Ferumoxytol injection may cause severe or life-threatening reactions during and after you receive the medication. Your doctor will watch you carefully while you receive each dose of ferumoxytol injection and for at least 30 minutes afterward. Tell your doctor if you experience any of the following symptoms during or after your injection: shortness of breath; wheezing; difficulty swallowing or breathing; hoarseness; swelling of the face, throat, tongue, lips, or eyes; hives; rash; itching; fainting; lightheadedness; dizziness; or loss of consciousness. If you experience a severe reaction, your doctor will stop your infusion immediately and provide emergency medical treatment.
Why is this medication prescribed?
Ferumoxytol injection is used to treat iron-deficiency anemia (a lower than normal number of red blood cells due to too little iron) in adults with chronic kidney disease (damage to the kidneys which may worsen over time and may cause the kidneys to stop working). Ferumoxytol injection is used to treat iron-deficiency anemia in people who did not respond or are unable to tolerate taking iron preparations by mouth. Ferumoxytol injection is in a class of medications called iron replacement products. It works by replenishing iron stores so that the body can make more red blood cells.
How should this medicine be used?
Ferumoxytol injection comes as a solution (liquid) to inject intravenously (into a vein) by a doctor or nurse in a medical office or hospital outpatient clinic. It is usually injected slowly over at least 15 minutes. Ferumoxytol injection is usually given as a total of two doses, spaced 3 to 8 days apart. If your iron levels become or remain low after you finish your treatment, your doctor may prescribe this medication again.
Other uses for this medicine
This medication may be prescribed for other uses; ask your doctor or pharmacist for more information.
What special precautions should I follow?
Before receiving ferumoxytol injection,
- tell your doctor and pharmacist if you are allergic to ferumoxytol injection; any other iron injection such as iron dextran (Dexferrum, InFed, Proferdex), iron sucrose (Venofer), or sodium ferric gluconate (Ferrlecit); any other medications; or any of the ingredients in ferumoxytol injection. Ask your pharmacist for a list of the ingredients.
- tell your doctor and pharmacist what other prescription and nonprescription medications, vitamins, nutritional supplements, and herbal products you are taking or plan to take. Be sure to mention iron supplements that are taken by mouth. Your doctor may need to change the doses of your medications or monitor you carefully for side effects.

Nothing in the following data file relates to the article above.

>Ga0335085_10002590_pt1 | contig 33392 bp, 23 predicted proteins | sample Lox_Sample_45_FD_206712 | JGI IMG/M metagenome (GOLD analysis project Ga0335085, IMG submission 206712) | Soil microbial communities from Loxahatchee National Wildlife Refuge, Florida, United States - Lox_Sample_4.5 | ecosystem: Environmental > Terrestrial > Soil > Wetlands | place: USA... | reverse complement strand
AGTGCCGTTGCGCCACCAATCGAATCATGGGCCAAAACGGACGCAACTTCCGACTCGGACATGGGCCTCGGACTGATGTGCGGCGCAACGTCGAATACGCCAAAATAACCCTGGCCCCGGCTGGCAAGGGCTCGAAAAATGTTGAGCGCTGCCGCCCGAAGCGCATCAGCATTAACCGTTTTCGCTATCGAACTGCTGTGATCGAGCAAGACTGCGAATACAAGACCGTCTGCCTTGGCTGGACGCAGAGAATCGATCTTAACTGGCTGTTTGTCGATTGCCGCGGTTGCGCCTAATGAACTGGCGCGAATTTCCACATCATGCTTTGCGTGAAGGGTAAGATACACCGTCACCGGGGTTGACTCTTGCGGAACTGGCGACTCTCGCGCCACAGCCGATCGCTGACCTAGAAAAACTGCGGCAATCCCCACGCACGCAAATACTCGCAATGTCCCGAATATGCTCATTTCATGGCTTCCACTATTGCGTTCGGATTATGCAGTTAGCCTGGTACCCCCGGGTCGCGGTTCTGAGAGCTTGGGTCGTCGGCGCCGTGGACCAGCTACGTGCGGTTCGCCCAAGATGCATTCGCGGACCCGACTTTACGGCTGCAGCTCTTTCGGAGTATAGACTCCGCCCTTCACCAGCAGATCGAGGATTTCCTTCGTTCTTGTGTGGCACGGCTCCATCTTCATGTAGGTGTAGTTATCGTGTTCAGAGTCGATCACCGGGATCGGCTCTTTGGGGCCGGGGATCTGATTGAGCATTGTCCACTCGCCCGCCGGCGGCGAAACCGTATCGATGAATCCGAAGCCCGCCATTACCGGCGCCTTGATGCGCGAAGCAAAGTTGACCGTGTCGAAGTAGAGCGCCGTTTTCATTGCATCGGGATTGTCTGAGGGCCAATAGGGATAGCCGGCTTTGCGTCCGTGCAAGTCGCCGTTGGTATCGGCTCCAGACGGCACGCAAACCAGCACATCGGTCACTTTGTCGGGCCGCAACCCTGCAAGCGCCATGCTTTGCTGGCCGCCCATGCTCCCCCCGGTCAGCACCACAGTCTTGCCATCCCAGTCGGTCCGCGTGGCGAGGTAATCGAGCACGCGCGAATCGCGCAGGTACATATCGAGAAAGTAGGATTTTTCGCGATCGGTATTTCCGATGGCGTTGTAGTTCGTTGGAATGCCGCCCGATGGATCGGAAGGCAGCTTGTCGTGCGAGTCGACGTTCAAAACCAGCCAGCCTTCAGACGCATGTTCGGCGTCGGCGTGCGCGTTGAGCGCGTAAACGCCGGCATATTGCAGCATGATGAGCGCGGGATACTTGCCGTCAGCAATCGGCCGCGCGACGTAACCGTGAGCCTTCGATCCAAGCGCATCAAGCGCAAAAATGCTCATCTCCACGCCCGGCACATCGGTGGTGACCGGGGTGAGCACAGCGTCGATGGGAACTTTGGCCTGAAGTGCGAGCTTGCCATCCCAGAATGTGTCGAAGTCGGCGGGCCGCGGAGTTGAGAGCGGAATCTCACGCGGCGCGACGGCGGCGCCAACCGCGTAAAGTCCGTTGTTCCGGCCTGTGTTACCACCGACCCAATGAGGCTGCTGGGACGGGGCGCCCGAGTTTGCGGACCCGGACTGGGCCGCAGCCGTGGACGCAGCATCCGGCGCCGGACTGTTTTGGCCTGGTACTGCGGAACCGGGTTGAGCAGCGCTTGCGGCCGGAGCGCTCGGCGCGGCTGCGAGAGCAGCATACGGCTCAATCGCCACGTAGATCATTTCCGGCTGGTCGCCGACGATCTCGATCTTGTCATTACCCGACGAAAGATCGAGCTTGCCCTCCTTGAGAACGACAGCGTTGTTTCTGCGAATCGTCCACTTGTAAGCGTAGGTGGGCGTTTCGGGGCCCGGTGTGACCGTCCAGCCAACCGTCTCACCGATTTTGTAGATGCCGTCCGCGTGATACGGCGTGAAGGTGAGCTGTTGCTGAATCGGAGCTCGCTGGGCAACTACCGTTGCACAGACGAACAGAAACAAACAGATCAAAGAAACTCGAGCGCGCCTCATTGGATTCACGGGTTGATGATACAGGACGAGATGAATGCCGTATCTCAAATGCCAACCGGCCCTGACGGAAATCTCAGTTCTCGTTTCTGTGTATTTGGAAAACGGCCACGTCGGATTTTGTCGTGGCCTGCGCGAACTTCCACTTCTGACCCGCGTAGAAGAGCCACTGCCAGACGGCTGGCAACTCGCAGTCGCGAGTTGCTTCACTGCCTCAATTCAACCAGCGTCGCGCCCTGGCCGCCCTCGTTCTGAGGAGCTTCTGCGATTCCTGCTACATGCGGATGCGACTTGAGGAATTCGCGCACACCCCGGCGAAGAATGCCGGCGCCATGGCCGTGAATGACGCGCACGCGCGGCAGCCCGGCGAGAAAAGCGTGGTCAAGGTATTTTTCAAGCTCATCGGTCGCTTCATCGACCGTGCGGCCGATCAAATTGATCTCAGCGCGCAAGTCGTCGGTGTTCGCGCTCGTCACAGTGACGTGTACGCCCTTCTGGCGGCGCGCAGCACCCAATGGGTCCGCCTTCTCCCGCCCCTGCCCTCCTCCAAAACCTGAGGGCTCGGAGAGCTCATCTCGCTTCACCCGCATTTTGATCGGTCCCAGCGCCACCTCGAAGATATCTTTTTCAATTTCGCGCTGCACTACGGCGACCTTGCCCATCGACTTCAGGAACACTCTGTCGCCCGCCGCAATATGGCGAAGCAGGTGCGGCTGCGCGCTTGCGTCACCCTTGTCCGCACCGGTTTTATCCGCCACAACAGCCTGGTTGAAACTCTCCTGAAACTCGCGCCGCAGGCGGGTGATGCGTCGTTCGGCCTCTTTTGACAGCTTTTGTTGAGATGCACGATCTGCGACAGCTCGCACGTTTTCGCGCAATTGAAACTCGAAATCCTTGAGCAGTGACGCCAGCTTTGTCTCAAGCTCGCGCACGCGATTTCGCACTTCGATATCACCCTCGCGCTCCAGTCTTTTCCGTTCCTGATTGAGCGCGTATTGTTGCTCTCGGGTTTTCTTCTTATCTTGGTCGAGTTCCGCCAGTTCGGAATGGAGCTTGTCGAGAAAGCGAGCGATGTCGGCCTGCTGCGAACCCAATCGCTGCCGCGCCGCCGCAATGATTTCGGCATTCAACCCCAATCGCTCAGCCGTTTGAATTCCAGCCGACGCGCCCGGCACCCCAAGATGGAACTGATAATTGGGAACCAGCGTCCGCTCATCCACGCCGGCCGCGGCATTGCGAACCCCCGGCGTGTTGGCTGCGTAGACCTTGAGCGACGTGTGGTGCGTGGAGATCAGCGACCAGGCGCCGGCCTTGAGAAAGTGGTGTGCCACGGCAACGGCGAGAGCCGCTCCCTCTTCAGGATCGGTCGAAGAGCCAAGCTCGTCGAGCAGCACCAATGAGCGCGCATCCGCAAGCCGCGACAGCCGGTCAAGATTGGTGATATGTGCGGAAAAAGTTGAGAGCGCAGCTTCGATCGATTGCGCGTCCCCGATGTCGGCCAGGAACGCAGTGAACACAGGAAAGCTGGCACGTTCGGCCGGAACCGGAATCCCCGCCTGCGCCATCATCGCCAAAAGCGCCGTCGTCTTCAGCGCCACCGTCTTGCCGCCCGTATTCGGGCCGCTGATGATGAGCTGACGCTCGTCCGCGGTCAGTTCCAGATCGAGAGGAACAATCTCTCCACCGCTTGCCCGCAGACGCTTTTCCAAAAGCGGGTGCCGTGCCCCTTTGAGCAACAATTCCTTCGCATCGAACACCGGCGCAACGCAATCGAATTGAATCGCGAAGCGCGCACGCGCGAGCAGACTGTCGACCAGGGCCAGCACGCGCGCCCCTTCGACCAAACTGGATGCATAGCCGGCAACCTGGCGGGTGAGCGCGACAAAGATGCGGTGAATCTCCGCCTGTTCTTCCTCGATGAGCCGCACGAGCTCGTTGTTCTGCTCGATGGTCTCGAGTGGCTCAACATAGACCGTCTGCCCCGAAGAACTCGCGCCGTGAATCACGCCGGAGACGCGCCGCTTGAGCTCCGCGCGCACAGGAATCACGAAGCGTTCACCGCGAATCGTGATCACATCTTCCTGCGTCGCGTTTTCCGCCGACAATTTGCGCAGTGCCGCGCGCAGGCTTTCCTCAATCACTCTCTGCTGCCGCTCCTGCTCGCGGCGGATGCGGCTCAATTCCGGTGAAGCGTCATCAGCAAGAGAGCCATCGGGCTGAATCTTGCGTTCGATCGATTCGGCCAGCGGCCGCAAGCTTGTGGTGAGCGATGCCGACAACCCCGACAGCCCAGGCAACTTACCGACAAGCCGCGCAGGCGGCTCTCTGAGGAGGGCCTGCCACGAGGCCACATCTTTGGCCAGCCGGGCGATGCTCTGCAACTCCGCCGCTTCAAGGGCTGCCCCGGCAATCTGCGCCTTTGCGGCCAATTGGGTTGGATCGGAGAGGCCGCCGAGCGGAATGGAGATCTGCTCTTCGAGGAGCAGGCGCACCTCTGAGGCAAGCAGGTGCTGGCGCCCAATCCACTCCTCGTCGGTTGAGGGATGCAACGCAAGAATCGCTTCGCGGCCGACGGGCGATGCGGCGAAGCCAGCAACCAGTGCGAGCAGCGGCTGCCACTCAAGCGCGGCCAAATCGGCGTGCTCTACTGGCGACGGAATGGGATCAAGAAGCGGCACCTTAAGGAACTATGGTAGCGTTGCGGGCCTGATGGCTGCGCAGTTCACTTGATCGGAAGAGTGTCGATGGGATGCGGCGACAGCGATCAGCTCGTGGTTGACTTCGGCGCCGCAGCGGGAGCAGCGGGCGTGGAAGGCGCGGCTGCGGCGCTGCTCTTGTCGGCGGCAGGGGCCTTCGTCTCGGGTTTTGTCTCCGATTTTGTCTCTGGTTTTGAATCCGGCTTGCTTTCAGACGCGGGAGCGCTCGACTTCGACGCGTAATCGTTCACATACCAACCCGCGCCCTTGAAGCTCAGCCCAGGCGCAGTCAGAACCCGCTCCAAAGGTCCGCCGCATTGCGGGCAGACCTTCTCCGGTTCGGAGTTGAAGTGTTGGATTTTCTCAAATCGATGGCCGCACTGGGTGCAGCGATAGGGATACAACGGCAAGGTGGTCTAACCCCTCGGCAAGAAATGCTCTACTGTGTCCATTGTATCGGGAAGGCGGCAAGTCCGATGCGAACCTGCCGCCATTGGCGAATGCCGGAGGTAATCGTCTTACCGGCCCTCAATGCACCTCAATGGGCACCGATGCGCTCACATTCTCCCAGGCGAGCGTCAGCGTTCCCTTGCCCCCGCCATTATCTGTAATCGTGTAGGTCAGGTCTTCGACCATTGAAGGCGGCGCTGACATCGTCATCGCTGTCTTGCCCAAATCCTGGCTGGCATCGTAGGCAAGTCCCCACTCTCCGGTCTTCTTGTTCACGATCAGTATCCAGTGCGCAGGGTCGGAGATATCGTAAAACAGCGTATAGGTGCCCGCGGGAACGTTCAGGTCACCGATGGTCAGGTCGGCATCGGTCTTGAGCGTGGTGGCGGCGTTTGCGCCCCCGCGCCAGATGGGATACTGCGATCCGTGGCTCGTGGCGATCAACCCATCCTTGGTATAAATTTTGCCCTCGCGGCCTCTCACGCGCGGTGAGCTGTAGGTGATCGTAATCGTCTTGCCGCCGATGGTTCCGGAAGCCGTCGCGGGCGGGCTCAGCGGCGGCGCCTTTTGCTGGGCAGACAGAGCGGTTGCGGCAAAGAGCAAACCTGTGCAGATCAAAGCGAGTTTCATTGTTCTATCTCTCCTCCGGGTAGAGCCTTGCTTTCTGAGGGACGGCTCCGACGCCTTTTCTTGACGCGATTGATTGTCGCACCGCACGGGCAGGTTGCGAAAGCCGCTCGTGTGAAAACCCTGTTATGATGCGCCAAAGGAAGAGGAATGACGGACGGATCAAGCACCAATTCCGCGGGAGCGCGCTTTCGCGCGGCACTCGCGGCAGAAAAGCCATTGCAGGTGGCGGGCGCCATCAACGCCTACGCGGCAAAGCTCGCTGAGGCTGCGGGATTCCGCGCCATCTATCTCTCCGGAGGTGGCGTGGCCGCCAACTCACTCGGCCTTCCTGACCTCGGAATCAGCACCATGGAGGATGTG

- tell your doctor if you have or have ever had any medical condition.
- tell your doctor if you are pregnant, plan to become pregnant, or are breastfeeding. If you become pregnant while receiving ferumoxytol injection, call your doctor.
What special dietary instructions should I follow?
Unless your doctor tells you otherwise, continue your normal diet.
What should I do if I forget a dose?
If you miss an appointment to receive ferumoxytol injection, call your doctor as soon as possible.
What side effects can this medication cause?
Ferumoxytol injection may cause side effects. Tell your doctor if any of these symptoms are severe or do not go away:
- stomach pain
- swelling of the hands, feet, ankles, or lower legs
Some side effects can be serious. If you experience the following symptom or those symptoms listed in the IMPORTANT WARNINGS section, call your doctor immediately or get emergency medical treatment:
- chest pain
Ferumoxytol injection may cause other side effects. Call your doctor if you have any unusual problems while receiving this medication.
If you experience a serious side effect, you or your doctor may send a report to the Food and Drug Administration's (FDA) MedWatch Adverse Event Reporting program online (http://www.fda.gov/Safety/MedWatch) or by phone (1-800-332-1088).
In case of emergency/overdose
In case of overdose, call the poison control helpline at 1-800-222-1222. Information is also available online at https://www.poisonhelp.org/help. If the victim has collapsed, had a seizure, has trouble breathing, or can't be awakened, immediately call emergency services at 911.
What other information should I know?
Keep all appointments with your doctor and the laboratory. Your doctor will check your blood pressure and order certain lab tests to check your body's response to ferumoxytol injection.
Before having any magnetic resonance imaging (MRI; a medical test that uses powerful magnets to take pictures of the inside of the body), tell your doctor and the testing personnel that you are receiving ferumoxytol injection. Ferumoxytol injection may affect MRI studies for up to 3 months after your last dose of medication.
It is important for you to keep a written list of all of the prescription and nonprescription (over-the-counter) medicines you are taking, as well as any products such as vitamins, minerals, or other dietary supplements. You should bring this list with you each time you visit a doctor or if you are admitted to a hospital. It is also important information to carry with you in case of emergencies.